I’m seldom surprised by Reacher these days. Actually, I’m never surprised. The books are fun but hardly stimulating. It’s starting to feel like Lee Child isn’t trying hard enough, he has a formula that’s worked for him and he’s sticking to it – rigidly. However, when all is said and done, I will be buying the next Reacher book: partly because there is something enjoyable about settling down in the company of old friend but also in the hope that Child can re-create the pure excitement he’s capable of at his very best ...more
4

Jun 15, 2013

There is such a purity in Child’s formula, I can’t resist it. All variations on a primal theme of one man against a Goliath of corrupt forces. A haiku of nouns and verbs, of chase and run, the reading of tea leaves like ripples that point to the track of sharks. Brave confrontations with desperados without even a butter knife. In this one our ex-military policeman hero Reacher breaks the mold by teaming with a twin, the new female chief of his former MP unit. Child whets us with small glimpses There is such a purity in Child’s formula, I can’t resist it. All variations on a primal theme of one man against a Goliath of corrupt forces. A haiku of nouns and verbs, of chase and run, the reading of tea leaves like ripples that point to the track of sharks. Brave confrontations with desperados without even a butter knife. In this one our ex-military policeman hero Reacher breaks the mold by teaming with a twin, the new female chief of his former MP unit. Child whets us with small glimpses of their faceless enemy, high in Homeland Security, tracking their moves under code names of Romeo and Juliet. So satisfying to fulfill the dream of a true American setting the world right again. In another year, the hunger for such a hero will likely return, and I will know where to look. ...more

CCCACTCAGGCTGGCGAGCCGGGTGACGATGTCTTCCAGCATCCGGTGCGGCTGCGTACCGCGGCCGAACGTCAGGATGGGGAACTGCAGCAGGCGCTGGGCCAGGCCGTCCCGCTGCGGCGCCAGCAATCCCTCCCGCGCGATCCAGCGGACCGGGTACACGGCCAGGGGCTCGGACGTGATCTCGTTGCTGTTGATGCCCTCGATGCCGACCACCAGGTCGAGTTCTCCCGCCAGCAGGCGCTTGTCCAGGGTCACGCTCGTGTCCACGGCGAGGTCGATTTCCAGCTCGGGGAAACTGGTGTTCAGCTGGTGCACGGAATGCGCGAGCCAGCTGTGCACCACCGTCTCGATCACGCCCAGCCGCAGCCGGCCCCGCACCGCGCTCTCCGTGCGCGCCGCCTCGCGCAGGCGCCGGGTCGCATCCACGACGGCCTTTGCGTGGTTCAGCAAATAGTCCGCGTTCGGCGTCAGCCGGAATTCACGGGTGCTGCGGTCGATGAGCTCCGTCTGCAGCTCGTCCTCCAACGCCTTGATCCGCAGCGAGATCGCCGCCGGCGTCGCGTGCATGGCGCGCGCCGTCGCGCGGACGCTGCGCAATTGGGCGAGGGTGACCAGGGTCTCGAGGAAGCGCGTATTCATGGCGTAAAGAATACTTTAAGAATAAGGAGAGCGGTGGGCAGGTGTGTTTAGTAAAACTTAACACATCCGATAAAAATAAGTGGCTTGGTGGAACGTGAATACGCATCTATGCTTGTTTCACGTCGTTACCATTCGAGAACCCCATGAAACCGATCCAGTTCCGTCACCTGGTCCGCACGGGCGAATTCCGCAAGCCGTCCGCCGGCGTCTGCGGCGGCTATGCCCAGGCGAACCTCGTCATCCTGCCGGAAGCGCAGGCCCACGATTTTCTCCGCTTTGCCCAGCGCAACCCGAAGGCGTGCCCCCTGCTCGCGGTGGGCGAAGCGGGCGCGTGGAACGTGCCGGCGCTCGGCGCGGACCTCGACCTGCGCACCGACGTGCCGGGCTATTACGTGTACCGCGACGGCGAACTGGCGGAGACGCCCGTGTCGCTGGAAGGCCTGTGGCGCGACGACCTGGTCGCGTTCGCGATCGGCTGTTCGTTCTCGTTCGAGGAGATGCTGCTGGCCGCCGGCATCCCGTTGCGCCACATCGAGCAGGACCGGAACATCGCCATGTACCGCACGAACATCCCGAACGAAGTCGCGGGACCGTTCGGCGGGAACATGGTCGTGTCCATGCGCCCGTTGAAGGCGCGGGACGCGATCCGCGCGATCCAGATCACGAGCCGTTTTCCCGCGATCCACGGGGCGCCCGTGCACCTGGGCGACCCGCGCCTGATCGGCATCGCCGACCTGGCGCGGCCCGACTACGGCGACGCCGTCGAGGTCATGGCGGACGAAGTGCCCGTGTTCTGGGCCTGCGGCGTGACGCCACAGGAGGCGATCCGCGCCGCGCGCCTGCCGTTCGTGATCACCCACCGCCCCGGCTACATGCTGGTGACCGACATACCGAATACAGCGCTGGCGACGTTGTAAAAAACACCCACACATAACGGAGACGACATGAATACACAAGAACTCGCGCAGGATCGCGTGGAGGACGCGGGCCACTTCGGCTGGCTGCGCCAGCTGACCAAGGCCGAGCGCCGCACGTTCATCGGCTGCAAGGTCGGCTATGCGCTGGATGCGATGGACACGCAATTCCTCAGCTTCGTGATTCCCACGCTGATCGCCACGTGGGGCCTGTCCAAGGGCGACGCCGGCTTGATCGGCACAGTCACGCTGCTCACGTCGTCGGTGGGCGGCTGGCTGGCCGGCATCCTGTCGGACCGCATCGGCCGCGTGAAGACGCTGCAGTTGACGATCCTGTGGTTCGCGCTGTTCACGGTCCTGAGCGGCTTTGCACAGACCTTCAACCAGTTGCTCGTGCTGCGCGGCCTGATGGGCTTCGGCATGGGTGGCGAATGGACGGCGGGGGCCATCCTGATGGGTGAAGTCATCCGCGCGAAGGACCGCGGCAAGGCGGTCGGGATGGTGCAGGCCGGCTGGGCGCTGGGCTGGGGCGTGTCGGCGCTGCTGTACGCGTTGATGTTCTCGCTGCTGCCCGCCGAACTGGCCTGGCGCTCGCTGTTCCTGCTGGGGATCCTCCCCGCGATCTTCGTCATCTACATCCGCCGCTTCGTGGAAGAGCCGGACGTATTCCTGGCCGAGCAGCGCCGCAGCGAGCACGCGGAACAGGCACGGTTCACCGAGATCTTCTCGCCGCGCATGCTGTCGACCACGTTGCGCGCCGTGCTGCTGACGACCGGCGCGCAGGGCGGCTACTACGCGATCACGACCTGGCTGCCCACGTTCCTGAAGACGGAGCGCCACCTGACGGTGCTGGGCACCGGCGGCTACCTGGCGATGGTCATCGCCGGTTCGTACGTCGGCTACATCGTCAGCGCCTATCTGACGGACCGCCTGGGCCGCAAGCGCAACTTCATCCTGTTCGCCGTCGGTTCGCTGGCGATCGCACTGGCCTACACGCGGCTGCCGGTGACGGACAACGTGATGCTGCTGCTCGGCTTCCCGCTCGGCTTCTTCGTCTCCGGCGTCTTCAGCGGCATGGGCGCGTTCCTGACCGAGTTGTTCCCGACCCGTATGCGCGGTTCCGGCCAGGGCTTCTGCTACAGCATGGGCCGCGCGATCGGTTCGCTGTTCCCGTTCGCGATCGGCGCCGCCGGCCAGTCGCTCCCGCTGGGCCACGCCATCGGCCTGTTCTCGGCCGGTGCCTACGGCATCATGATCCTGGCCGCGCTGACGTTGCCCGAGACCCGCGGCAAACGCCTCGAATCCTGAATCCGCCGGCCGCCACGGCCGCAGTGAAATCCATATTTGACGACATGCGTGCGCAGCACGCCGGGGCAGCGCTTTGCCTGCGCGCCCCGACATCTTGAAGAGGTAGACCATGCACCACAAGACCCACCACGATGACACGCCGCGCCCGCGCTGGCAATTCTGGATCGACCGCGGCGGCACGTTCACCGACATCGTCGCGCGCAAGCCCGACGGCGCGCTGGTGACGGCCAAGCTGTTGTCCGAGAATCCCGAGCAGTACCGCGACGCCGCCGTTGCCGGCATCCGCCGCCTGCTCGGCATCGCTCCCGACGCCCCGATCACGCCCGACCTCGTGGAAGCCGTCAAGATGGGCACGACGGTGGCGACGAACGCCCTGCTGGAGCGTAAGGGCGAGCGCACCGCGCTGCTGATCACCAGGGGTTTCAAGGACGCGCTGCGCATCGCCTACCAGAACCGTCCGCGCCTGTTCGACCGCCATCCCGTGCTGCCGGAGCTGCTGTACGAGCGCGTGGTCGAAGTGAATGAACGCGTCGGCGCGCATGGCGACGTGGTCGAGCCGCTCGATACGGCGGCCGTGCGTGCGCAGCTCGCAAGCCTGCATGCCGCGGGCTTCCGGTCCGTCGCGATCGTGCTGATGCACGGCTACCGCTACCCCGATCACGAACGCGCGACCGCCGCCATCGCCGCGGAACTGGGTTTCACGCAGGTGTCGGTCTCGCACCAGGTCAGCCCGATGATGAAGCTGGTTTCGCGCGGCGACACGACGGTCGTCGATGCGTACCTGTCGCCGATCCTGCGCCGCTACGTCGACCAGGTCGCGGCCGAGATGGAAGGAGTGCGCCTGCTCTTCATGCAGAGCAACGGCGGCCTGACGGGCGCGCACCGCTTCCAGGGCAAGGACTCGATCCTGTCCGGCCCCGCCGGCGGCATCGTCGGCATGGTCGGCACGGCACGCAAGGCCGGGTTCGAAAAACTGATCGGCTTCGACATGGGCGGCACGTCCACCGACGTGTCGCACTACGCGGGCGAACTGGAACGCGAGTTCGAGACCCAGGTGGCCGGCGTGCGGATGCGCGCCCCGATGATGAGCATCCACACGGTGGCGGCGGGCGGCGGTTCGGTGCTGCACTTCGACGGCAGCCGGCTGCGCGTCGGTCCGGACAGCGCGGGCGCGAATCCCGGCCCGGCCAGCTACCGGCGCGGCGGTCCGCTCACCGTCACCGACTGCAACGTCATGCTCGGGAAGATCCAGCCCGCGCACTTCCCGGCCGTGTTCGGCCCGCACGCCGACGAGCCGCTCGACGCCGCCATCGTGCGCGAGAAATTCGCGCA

4

Sep 06, 2013